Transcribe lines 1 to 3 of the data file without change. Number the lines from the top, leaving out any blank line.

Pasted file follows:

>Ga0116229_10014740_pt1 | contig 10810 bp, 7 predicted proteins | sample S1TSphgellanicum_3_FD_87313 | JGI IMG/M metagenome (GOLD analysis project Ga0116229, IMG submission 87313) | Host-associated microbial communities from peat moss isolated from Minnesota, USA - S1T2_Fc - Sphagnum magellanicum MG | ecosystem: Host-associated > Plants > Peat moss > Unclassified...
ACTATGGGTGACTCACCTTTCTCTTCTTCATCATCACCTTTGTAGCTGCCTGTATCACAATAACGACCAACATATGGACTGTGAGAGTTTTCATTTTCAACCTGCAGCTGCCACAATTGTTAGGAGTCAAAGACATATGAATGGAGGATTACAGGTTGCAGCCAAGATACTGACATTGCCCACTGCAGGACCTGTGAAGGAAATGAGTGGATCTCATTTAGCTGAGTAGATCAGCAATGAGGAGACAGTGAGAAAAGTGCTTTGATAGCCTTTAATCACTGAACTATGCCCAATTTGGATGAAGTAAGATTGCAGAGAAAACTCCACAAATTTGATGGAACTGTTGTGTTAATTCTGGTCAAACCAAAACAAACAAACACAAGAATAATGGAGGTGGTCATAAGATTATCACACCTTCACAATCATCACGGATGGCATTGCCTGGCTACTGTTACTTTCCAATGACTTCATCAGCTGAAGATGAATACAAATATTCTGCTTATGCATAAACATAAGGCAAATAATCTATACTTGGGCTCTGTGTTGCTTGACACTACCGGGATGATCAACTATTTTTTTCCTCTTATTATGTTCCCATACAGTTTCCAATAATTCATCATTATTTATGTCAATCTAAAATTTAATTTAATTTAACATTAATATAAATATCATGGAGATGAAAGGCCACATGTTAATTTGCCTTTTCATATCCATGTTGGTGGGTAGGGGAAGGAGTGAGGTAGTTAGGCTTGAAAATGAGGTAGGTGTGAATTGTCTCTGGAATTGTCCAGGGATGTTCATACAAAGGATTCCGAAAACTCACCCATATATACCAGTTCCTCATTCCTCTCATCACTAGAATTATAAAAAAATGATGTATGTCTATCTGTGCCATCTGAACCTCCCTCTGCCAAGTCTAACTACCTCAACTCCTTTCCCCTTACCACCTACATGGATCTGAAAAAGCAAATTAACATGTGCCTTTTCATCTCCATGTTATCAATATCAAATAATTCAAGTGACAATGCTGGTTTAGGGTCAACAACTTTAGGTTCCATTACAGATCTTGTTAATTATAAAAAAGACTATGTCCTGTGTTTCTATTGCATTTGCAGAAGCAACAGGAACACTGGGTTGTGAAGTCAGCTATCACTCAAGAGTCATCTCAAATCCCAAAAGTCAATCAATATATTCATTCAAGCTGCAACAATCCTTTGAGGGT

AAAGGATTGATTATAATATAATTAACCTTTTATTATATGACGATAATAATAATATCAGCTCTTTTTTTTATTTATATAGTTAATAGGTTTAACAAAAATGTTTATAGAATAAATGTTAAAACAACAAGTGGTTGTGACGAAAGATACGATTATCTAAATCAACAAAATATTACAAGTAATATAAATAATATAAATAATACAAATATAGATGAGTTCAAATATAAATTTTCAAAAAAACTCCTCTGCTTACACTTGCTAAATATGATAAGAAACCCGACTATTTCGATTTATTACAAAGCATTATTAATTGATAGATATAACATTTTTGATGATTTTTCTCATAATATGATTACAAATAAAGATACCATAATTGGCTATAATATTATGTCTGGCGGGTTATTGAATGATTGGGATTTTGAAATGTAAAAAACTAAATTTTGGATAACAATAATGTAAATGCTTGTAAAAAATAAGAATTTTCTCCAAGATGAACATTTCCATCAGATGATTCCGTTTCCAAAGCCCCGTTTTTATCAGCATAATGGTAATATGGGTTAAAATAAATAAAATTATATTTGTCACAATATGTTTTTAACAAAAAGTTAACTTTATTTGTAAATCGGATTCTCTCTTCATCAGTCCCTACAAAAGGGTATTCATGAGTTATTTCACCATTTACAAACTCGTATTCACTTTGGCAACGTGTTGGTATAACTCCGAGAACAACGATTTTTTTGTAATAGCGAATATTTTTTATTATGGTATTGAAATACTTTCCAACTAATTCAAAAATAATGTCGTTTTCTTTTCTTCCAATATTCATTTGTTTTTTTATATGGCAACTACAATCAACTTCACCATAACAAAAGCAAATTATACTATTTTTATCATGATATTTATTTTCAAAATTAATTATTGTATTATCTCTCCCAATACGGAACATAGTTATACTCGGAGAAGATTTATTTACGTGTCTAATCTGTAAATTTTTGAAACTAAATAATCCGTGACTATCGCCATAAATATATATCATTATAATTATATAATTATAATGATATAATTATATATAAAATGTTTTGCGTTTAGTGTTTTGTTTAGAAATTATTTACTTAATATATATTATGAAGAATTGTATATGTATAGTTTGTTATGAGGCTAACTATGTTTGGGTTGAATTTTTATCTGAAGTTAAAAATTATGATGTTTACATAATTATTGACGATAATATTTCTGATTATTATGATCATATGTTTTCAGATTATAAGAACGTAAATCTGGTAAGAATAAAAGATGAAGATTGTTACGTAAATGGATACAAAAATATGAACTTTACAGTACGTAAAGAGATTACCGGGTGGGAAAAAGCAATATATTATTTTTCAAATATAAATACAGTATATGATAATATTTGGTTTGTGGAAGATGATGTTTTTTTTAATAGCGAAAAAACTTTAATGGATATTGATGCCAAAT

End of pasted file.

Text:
>Ga0116229_10014740_pt1 | contig 10810 bp, 7 predicted proteins | sample S1TSphgellanicum_3_FD_87313 | JGI IMG/M metagenome (GOLD analysis project Ga0116229, IMG submission 87313) | Host-associated microbial communities from peat moss isolated from Minnesota, USA - S1T2_Fc - Sphagnum magellanicum MG | ecosystem: Host-associated > Plants > Peat moss > Unclassified...
ACTATGGGTGACTCACCTTTCTCTTCTTCATCATCACCTTTGTAGCTGCCTGTATCACAATAACGACCAACATATGGACTGTGAGAGTTTTCATTTTCAACCTGCAGCTGCCACAATTGTTAGGAGTCAAAGACATATGAATGGAGGATTACAGGTTGCAGCCAAGATACTGACATTGCCCACTGCAGGACCTGTGAAGGAAATGAGTGGATCTCATTTAGCTGAGTAGATCAGCAATGAGGAGACAGTGAGAAAAGTGCTTTGATAGCCTTTAATCACTGAACTATGCCCAATTTGGATGAAGTAAGATTGCAGAGAAAACTCCACAAATTTGATGGAACTGTTGTGTTAATTCTGGTCAAACCAAAACAAACAAACACAAGAATAATGGAGGTGGTCATAAGATTATCACACCTTCACAATCATCACGGATGGCATTGCCTGGCTACTGTTACTTTCCAATGACTTCATCAGCTGAAGATGAATACAAATATTCTGCTTATGCATAAACATAAGGCAAATAATCTATACTTGGGCTCTGTGTTGCTTGACACTACCGGGATGATCAACTATTTTTTTCCTCTTATTATGTTCCCATACAGTTTCCAATAATTCATCATTATTTATGTCAATCTAAAATTTAATTTAATTTAACATTAATATAAATATCATGGAGATGAAAGGCCACATGTTAATTTGCCTTTTCATATCCATGTTGGTGGGTAGGGGAAGGAGTGAGGTAGTTAGGCTTGAAAATGAGGTAGGTGTGAATTGTCTCTGGAATTGTCCAGGGATGTTCATACAAAGGATTCCGAAAACTCACCCATATATACCAGTTCCTCATTCCTCTCATCACTAGAATTATAAAAAAATGATGTATGTCTATCTGTGCCATCTGAACCTCCCTCTGCCAAGTCTAACTACCTCAACTCCTTTCCCCTTACCACCTACATGGATCTGAAAAAGCAAATTAACATGTGCCTTTTCATCTCCATGTTATCAATATCAAATAATTCAAGTGACAATGCTGGTTTAGGGTCAACAACTTTAGGTTCCATTACAGATCTTGTTAATTATAAAAAAGACTATGTCCTGTGTTTCTATTGCATTTGCAGAAGCAACAGGAACACTGGGTTGTGAAGTCAGCTATCACTCAAGAGTCATCTCAAATCCCAAAAGTCAATCAATATATTCATTCAAGCTGCAACAATCCTTTGAGGGT

AAAGGATTGATTATAATATAATTAACCTTTTATTATATGACGATAATAATAATATCAGCTCTTTTTTTTATTTATATAGTTAATAGGTTTAACAAAAATGTTTATAGAATAAATGTTAAAACAACAAGTGGTTGTGACGAAAGATACGATTATCTAAATCAACAAAATATTACAAGTAATATAAATAATATAAATAATACAAATATAGATGAGTTCAAATATAAATTTTCAAAAAAACTCCTCTGCTTACACTTGCTAAATATGATAAGAAACCCGACTATTTCGATTTATTACAAAGCATTATTAATTGATAGATATAACATTTTTGATGATTTTTCTCATAATATGATTACAAATAAAGATACCATAATTGGCTATAATATTATGTCTGGCGGGTTATTGAATGATTGGGATTTTGAAATGTAAAAAACTAAATTTTGGATAACAATAATGTAAATGCTTGTAAAAAATAAGAATTTTCTCCAAGATGAACATTTCCATCAGATGATTCCGTTTCCAAAGCCCCGTTTTTATCAGCATAATGGTAATATGGGTTAAAATAAATAAAATTATATTTGTCACAATATGTTTTTAACAAAAAGTTAACTTTATTTGTAAATCGGATTCTCTCTTCATCAGTCCCTACAAAAGGGTATTCATGAGTTATTTCACCATTTACAAACTCGTATTCACTTTGGCAACGTGTTGGTATAACTCCGAGAACAACGATTTTTTTGTAATAGCGAATATTTTTTATTATGGTATTGAAATACTTTCCAACTAATTCAAAAATAATGTCGTTTTCTTTTCTTCCAATATTCATTTGTTTTTTTATATGGCAACTACAATCAACTTCACCATAACAAAAGCAAATTATACTATTTTTATCATGATATTTATTTTCAAAATTAATTATTGTATTATCTCTCCCAATACGGAACATAGTTATACTCGGAGAAGATTTATTTACGTGTCTAATCTGTAAATTTTTGAAACTAAATAATCCGTGACTATCGCCATAAATATATATCATTATAATTATATAATTATAATGATATAATTATATATAAAATGTTTTGCGTTTAGTGTTTTGTTTAGAAATTATTTACTTAATATATATTATGAAGAATTGTATATGTATAGTTTGTTATGAGGCTAACTATGTTTGGGTTGAATTTTTATCTGAAGTTAAAAATTATGATGTTTACATAATTATTGACGATAATATTTCTGATTATTATGATCATATGTTTTCAGATTATAAGAACGTAAATCTGGTAAGAATAAAAGATGAAGATTGTTACGTAAATGGATACAAAAATATGAACTTTACAGTACGTAAAGAGATTACCGGGTGGGAAAAAGCAATATATTATTTTTCAAATATAAATACAGTATATGATAATATTTGGTTTGTGGAAGATGATGTTTTTTTTAATAGCGAAAAAACTTTAATGGATATTGATGCCAAAT